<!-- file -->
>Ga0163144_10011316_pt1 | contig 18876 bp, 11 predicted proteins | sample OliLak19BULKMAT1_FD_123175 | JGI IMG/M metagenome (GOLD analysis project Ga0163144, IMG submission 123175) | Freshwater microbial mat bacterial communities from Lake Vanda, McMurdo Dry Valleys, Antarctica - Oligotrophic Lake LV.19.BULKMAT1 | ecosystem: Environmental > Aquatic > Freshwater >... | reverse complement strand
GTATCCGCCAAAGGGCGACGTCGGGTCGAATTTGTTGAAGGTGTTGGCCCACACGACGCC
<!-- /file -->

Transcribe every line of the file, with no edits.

>Ga0163144_10011316_pt1 | contig 18876 bp, 11 predicted proteins | sample OliLak19BULKMAT1_FD_123175 | JGI IMG/M metagenome (GOLD analysis project Ga0163144, IMG submission 123175) | Freshwater microbial mat bacterial communities from Lake Vanda, McMurdo Dry Valleys, Antarctica - Oligotrophic Lake LV.19.BULKMAT1 | ecosystem: Environmental > Aquatic > Freshwater >... | reverse complement strand
GTATCCGCCAAAGGGCGACGTCGGGTCGAATTTGTTGAAGGTGTTGGCCCACACGACGCC